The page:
Please use this identifier to cite or link to this item: http://hdl.handle.net/2440/103845
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Type: Journal article
Title: Biotin protein ligase is a target for new antibacterials
Author: Feng, J.
Paparella, A.
Booker, G.
Polyak, S.
Abell, A.
Citation: Antibiotics, 2016; 5(3):26-1-26-15
Publisher: MDPI
Issue Date: 2016
ISSN: 2079-6382
2079-6382
Statement of
Responsibility: 
Jiage Feng, Ashleigh S. Paparella, Grant W. Booker, Steven W. Polyak, and Andrew D. Abell
Abstract: There is a desperate need for novel antibiotic classes to combat the rise of drug resistant pathogenic bacteria, such as Staphylococcus aureus. Inhibitors of the essential metabolic enzyme biotin protein ligase (BPL) represent a promising drug target for new antibacterials. Structural and biochemical studies on the BPL from S. aureus have paved the way for the design and development of new antibacterial chemotherapeutics. BPL employs an ordered ligand binding mechanism for the synthesis of the reaction intermediate biotinyl-5'-AMP from substrates biotin and ATP. Here we review the structure and catalytic mechanism of the target enzyme, along with an overview of chemical analogues of biotin and biotinyl-5'-AMP as BPL inhibitors reported to date. Of particular promise are studies to replace the labile phosphoroanhydride linker present in biotinyl-5'-AMP with alternative bioisosteres. A novel in situ click approach using a mutant of S. aureus BPL as a template for the synthesis of triazole-based inhibitors is also presented. These approaches can be widely applied to BPLs from other bacteria, as well as other closely related metabolic enzymes and antibacterial drug targets.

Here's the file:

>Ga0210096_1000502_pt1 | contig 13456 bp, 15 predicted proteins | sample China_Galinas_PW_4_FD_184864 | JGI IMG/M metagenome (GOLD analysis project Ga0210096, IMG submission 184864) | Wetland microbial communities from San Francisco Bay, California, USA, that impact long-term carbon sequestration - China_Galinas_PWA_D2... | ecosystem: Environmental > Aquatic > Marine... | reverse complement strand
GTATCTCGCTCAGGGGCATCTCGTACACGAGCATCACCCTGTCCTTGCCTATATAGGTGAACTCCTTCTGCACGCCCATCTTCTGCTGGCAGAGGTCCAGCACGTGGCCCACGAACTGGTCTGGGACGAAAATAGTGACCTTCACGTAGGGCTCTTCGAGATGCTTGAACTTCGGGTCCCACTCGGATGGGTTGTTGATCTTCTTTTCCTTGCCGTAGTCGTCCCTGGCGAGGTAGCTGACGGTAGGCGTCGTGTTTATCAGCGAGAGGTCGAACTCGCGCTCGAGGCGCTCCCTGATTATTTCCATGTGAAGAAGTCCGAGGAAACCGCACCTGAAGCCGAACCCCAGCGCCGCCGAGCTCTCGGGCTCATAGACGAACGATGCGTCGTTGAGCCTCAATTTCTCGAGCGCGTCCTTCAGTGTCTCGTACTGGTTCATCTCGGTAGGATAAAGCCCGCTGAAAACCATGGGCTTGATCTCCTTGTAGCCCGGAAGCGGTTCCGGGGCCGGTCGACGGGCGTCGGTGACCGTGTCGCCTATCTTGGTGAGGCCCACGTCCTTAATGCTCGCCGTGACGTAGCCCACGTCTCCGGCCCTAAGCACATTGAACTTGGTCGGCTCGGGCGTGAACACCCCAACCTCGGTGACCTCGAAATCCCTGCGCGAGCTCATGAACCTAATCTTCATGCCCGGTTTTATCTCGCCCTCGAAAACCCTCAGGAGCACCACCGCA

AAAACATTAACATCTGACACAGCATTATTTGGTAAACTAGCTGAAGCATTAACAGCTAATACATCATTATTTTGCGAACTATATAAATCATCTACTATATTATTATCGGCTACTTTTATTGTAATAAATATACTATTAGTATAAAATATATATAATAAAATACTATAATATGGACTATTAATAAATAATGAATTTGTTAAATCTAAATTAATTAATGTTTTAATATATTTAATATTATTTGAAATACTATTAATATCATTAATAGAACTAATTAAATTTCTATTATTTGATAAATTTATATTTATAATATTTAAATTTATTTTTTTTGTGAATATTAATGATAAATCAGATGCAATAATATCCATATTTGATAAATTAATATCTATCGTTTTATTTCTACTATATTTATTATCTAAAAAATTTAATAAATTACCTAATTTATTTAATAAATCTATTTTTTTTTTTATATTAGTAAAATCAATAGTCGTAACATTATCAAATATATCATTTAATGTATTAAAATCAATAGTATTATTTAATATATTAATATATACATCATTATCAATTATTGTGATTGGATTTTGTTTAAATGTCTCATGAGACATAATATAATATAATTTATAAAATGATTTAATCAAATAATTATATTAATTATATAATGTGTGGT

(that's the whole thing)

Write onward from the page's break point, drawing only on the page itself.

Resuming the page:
Keywords: Staphylococcus aureus; X-ray crystallography; antibiotic; biotin; biotin protein ligase; in situ click chemistry; inhibitor design
Rights: © 2016 by the authors; licensee MDPI, Basel, Switzerland. This article is an open access article distributed under the terms and conditions of the Creative Commons Attribution (CC-BY) license (http://creativecommons.org/licenses/by/4.0/).
RMID: 0030051361
DOI: 10.3390/antibiotics5030026
Grant ID: http://purl.org/au-research/grants/nhmrc/1068885
Appears in Collections:Molecular and Biomedical Science publications

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